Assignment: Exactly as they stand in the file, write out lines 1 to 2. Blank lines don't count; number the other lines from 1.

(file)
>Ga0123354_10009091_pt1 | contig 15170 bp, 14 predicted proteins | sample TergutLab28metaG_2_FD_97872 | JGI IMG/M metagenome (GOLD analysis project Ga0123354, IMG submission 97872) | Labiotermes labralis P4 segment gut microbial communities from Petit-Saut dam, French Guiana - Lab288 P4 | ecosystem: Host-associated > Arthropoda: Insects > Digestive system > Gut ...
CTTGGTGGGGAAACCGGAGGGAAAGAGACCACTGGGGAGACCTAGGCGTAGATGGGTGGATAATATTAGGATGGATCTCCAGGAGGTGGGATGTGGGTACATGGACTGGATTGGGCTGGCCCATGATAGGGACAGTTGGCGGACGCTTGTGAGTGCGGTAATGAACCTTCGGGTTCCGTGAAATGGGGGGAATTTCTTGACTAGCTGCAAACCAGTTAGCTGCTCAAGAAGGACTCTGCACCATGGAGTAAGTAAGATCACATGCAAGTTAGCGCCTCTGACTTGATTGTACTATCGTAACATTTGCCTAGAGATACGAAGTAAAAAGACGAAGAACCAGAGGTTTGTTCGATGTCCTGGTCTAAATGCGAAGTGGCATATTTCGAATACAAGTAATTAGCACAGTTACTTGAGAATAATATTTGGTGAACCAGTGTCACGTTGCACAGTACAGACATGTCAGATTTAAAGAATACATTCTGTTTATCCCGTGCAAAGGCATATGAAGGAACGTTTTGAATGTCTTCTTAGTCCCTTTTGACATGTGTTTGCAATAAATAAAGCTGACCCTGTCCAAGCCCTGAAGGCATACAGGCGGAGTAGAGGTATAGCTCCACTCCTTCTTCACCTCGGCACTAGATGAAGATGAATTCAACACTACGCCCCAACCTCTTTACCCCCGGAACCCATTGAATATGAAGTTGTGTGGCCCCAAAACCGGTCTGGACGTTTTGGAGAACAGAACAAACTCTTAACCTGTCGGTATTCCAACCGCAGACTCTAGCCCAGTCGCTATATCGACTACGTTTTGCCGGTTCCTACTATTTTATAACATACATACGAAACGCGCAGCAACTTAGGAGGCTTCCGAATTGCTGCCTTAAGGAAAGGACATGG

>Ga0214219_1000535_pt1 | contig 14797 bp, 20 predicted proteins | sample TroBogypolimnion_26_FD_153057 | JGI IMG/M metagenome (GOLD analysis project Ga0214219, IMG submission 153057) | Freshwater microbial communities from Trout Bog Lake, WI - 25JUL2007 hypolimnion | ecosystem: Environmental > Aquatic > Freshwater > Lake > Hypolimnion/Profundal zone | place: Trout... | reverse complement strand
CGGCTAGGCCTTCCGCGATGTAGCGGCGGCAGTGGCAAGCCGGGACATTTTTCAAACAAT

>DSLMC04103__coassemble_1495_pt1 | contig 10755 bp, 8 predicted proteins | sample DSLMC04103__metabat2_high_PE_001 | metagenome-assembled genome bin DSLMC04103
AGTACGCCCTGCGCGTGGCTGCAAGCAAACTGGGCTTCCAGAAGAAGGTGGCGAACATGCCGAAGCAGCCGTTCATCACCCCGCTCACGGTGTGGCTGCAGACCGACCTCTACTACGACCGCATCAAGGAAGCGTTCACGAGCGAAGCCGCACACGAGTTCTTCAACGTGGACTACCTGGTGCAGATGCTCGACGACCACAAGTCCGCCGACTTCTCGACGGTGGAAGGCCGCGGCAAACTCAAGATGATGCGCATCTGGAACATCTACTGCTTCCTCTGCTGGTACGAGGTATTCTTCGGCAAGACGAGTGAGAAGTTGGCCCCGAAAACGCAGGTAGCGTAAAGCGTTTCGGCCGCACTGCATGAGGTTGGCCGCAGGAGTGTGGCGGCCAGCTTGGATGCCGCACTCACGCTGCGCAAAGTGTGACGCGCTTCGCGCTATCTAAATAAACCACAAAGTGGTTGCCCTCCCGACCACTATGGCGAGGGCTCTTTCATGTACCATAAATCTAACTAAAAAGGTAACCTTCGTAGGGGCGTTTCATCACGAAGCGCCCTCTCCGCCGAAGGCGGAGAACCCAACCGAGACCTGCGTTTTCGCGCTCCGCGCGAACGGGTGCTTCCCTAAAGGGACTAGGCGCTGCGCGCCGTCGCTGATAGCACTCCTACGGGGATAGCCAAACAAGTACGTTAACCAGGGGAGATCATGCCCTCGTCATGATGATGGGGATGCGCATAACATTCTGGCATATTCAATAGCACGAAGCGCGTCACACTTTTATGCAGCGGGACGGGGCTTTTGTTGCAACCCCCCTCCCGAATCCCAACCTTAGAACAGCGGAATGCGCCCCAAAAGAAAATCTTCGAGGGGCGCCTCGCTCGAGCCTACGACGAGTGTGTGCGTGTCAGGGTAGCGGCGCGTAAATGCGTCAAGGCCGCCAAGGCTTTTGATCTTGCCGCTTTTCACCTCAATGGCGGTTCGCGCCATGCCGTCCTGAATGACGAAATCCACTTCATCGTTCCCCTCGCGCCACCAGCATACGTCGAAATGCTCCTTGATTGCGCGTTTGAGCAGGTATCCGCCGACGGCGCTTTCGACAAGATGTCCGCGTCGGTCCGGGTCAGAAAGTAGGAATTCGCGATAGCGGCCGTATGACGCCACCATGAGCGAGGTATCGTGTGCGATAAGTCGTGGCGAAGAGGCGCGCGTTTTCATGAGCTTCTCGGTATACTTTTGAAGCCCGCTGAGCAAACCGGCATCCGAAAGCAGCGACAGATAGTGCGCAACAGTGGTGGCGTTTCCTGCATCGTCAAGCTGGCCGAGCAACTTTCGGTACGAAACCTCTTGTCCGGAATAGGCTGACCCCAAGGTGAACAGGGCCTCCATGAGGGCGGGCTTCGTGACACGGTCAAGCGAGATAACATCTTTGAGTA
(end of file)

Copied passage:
>Ga0123354_10009091_pt1 | contig 15170 bp, 14 predicted proteins | sample TergutLab28metaG_2_FD_97872 | JGI IMG/M metagenome (GOLD analysis project Ga0123354, IMG submission 97872) | Labiotermes labralis P4 segment gut microbial communities from Petit-Saut dam, French Guiana - Lab288 P4 | ecosystem: Host-associated > Arthropoda: Insects > Digestive system > Gut ...
CTTGGTGGGGAAACCGGAGGGAAAGAGACCACTGGGGAGACCTAGGCGTAGATGGGTGGATAATATTAGGATGGATCTCCAGGAGGTGGGATGTGGGTACATGGACTGGATTGGGCTGGCCCATGATAGGGACAGTTGGCGGACGCTTGTGAGTGCGGTAATGAACCTTCGGGTTCCGTGAAATGGGGGGAATTTCTTGACTAGCTGCAAACCAGTTAGCTGCTCAAGAAGGACTCTGCACCATGGAGTAAGTAAGATCACATGCAAGTTAGCGCCTCTGACTTGATTGTACTATCGTAACATTTGCCTAGAGATACGAAGTAAAAAGACGAAGAACCAGAGGTTTGTTCGATGTCCTGGTCTAAATGCGAAGTGGCATATTTCGAATACAAGTAATTAGCACAGTTACTTGAGAATAATATTTGGTGAACCAGTGTCACGTTGCACAGTACAGACATGTCAGATTTAAAGAATACATTCTGTTTATCCCGTGCAAAGGCATATGAAGGAACGTTTTGAATGTCTTCTTAGTCCCTTTTGACATGTGTTTGCAATAAATAAAGCTGACCCTGTCCAAGCCCTGAAGGCATACAGGCGGAGTAGAGGTATAGCTCCACTCCTTCTTCACCTCGGCACTAGATGAAGATGAATTCAACACTACGCCCCAACCTCTTTACCCCCGGAACCCATTGAATATGAAGTTGTGTGGCCCCAAAACCGGTCTGGACGTTTTGGAGAACAGAACAAACTCTTAACCTGTCGGTATTCCAACCGCAGACTCTAGCCCAGTCGCTATATCGACTACGTTTTGCCGGTTCCTACTATTTTATAACATACATACGAAACGCGCAGCAACTTAGGAGGCTTCCGAATTGCTGCCTTAAGGAAAGGACATGG